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                  • #10
                    No bad choices here. Split the difference if you can't decide.
                    Helping those who wear the white coat get a fair shake on Wall Street since 2011

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                    • #11
                      While it's unlikely that you might "forget" to make a payment on a loan, it has happened to me and several of my friends. For that reason, you can't go wrong paying off a loan, even at <3% rate. It sure gave me better piece of mind.

                      I've automated my bill payments before, but have had at least one erroneous charge a year that has made me paranoid about checking my statements.

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                      • #12


                        Quote
                        Click to expand...


                        You've had missed payments with ACH with things like loan services? Havent had one in all the years I've had them set up.

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                        • #13
                          Agree the decision is personal.  I personally would not be in any hurry to pay off those loans unless there is potentially a cash flow issue upcoming (e.g. end of career).  The sooner you start investing, the quicker you get to the exponential growth phase!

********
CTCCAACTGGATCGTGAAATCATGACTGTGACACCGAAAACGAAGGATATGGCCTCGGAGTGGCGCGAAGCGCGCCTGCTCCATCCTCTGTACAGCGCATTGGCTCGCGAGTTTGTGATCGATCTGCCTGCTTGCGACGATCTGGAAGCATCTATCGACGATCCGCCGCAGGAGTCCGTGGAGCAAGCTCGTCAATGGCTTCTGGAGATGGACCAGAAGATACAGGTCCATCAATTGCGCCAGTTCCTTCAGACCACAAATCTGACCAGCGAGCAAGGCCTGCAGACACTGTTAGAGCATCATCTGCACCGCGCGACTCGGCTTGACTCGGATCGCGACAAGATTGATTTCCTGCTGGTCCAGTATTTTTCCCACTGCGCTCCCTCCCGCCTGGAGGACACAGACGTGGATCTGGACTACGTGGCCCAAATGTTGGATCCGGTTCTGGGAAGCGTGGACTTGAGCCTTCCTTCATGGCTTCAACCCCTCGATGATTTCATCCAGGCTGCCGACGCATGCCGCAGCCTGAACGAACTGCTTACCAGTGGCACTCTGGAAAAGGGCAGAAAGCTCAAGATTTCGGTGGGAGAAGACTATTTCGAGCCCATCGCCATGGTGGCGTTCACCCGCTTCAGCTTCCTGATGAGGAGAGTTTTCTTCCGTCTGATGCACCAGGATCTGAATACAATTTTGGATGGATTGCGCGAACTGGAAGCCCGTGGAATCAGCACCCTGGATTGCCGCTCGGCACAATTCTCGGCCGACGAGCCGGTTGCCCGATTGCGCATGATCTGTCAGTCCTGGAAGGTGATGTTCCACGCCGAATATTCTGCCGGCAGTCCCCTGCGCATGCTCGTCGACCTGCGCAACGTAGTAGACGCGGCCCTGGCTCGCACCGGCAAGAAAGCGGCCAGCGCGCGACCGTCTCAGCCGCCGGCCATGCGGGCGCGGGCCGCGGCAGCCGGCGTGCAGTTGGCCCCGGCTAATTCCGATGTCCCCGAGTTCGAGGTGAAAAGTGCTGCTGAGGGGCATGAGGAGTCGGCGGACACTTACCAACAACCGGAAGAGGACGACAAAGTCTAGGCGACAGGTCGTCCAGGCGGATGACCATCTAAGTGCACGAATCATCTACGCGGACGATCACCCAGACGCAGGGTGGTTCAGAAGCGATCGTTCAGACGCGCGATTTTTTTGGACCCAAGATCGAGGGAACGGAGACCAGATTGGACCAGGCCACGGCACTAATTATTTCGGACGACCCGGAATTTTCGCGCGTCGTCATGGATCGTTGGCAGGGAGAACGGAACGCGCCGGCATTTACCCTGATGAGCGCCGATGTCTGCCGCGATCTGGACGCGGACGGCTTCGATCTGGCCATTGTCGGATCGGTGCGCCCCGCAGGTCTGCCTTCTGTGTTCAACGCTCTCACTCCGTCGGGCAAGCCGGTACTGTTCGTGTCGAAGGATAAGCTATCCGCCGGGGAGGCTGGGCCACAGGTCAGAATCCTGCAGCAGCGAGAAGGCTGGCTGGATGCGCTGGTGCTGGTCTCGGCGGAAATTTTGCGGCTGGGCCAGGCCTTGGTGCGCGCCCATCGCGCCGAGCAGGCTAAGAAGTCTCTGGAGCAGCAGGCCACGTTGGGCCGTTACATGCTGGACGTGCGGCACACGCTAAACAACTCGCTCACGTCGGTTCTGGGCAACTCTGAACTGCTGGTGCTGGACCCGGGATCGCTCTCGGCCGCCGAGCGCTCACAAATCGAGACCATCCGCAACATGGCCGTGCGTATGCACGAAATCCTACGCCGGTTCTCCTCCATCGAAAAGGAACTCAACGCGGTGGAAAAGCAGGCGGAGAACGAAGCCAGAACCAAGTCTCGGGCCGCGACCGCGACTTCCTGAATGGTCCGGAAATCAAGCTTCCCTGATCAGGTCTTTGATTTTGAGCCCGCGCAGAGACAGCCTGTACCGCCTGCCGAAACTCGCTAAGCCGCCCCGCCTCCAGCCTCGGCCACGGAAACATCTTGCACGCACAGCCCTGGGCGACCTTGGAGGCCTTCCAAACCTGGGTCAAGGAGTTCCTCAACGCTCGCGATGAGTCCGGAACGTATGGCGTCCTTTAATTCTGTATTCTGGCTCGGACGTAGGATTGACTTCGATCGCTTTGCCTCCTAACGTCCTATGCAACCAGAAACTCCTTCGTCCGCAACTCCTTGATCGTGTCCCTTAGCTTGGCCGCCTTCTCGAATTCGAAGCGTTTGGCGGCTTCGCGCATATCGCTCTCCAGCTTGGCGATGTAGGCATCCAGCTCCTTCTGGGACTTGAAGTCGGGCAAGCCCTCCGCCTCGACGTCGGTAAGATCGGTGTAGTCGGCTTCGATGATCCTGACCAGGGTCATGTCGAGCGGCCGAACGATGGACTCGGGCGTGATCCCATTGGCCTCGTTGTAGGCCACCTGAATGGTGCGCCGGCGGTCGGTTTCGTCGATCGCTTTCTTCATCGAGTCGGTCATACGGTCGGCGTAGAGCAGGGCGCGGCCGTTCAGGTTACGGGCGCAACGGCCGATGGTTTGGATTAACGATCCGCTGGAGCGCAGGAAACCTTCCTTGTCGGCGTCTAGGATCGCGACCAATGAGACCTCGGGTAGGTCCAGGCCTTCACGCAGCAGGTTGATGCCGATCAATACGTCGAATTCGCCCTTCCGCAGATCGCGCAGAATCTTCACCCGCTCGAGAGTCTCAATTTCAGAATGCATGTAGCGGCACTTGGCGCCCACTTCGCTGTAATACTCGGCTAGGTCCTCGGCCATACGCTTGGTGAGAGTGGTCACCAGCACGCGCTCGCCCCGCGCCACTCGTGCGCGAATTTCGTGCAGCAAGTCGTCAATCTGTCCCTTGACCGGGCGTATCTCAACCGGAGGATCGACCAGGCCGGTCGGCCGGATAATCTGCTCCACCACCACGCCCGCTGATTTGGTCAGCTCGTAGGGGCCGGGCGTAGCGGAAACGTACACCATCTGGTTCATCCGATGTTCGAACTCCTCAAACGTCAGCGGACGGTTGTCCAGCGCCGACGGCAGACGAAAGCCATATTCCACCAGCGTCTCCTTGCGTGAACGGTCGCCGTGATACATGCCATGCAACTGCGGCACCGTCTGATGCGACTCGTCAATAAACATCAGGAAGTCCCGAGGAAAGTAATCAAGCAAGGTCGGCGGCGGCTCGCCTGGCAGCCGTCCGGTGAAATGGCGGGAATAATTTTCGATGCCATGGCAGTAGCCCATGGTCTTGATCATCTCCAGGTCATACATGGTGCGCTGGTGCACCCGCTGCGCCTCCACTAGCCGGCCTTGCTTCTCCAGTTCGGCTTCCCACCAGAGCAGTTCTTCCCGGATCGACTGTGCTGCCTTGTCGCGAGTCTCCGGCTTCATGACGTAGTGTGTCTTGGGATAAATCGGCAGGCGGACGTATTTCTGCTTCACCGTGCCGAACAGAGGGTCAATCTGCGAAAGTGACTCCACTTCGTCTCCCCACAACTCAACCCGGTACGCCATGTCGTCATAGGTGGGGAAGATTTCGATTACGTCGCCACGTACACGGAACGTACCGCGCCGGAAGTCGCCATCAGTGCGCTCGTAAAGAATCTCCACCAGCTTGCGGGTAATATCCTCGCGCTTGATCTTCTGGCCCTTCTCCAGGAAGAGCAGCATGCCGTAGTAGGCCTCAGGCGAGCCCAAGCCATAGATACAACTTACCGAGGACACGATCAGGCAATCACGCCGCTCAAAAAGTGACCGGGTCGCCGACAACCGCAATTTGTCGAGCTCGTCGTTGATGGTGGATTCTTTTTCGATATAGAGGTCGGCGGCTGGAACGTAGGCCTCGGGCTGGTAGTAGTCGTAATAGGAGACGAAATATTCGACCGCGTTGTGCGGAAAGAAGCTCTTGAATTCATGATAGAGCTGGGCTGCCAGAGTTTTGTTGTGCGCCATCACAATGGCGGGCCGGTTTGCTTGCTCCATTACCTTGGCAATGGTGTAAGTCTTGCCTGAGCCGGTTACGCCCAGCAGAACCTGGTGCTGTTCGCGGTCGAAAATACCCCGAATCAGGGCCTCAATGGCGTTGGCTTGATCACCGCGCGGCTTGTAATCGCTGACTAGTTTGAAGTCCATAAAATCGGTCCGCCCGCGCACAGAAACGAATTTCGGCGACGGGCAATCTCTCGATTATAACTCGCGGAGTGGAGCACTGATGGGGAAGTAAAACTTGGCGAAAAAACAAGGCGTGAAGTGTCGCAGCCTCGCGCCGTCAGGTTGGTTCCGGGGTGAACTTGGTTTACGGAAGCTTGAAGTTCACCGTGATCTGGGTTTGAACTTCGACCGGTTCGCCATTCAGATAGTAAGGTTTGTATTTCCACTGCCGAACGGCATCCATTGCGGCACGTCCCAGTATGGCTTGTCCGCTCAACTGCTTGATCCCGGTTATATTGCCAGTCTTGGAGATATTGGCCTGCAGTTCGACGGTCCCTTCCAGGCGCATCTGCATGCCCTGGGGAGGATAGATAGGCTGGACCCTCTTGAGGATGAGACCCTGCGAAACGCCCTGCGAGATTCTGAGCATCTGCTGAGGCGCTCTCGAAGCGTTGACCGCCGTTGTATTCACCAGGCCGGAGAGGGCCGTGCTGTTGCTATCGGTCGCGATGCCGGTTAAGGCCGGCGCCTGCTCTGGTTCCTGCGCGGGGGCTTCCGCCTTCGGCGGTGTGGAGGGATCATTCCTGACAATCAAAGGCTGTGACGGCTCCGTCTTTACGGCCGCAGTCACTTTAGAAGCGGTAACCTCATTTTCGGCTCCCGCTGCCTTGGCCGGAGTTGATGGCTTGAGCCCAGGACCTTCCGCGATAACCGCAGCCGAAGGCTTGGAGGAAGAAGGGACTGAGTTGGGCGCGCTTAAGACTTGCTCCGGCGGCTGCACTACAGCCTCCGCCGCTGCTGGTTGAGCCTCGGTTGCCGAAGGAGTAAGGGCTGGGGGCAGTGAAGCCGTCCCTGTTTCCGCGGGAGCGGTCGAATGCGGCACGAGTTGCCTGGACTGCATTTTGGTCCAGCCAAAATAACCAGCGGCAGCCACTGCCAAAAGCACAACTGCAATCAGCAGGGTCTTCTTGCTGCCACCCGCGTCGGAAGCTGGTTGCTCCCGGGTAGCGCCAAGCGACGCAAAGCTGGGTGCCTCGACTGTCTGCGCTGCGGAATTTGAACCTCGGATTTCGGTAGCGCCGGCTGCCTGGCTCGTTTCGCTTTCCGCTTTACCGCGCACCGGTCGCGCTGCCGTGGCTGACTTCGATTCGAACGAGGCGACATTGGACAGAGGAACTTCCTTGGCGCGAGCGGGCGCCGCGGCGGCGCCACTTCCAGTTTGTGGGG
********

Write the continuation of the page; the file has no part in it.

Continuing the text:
I would vote for a taxable account with index funds.

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                          • #14




                            One other thing, I do have a rental home that I bought with my father 12 years ago before starting med school.  I still rent it out and I need to check on that interest rate as I would not be surprised if it is in the 5-6% range. My dad still manages it so I havn’t had to deal with it much in the last few years but eventually he will hand it over to me.  I may work on paying that mortgage down.
                            Click to expand...


                            Glad you mentioned that. Remember that your rental mortgage interest is deductible as an "above-the-line" deduction (on schedule E) when making your decision. That doesn't necessarily mean I would recommend that you not pay it down, but the deduction should factor into what you decide to do.
                            Working to protect good doctors from bad advisors. Fox & Co CPAs, Fox & Co Wealth Mgmt. 270-247-6087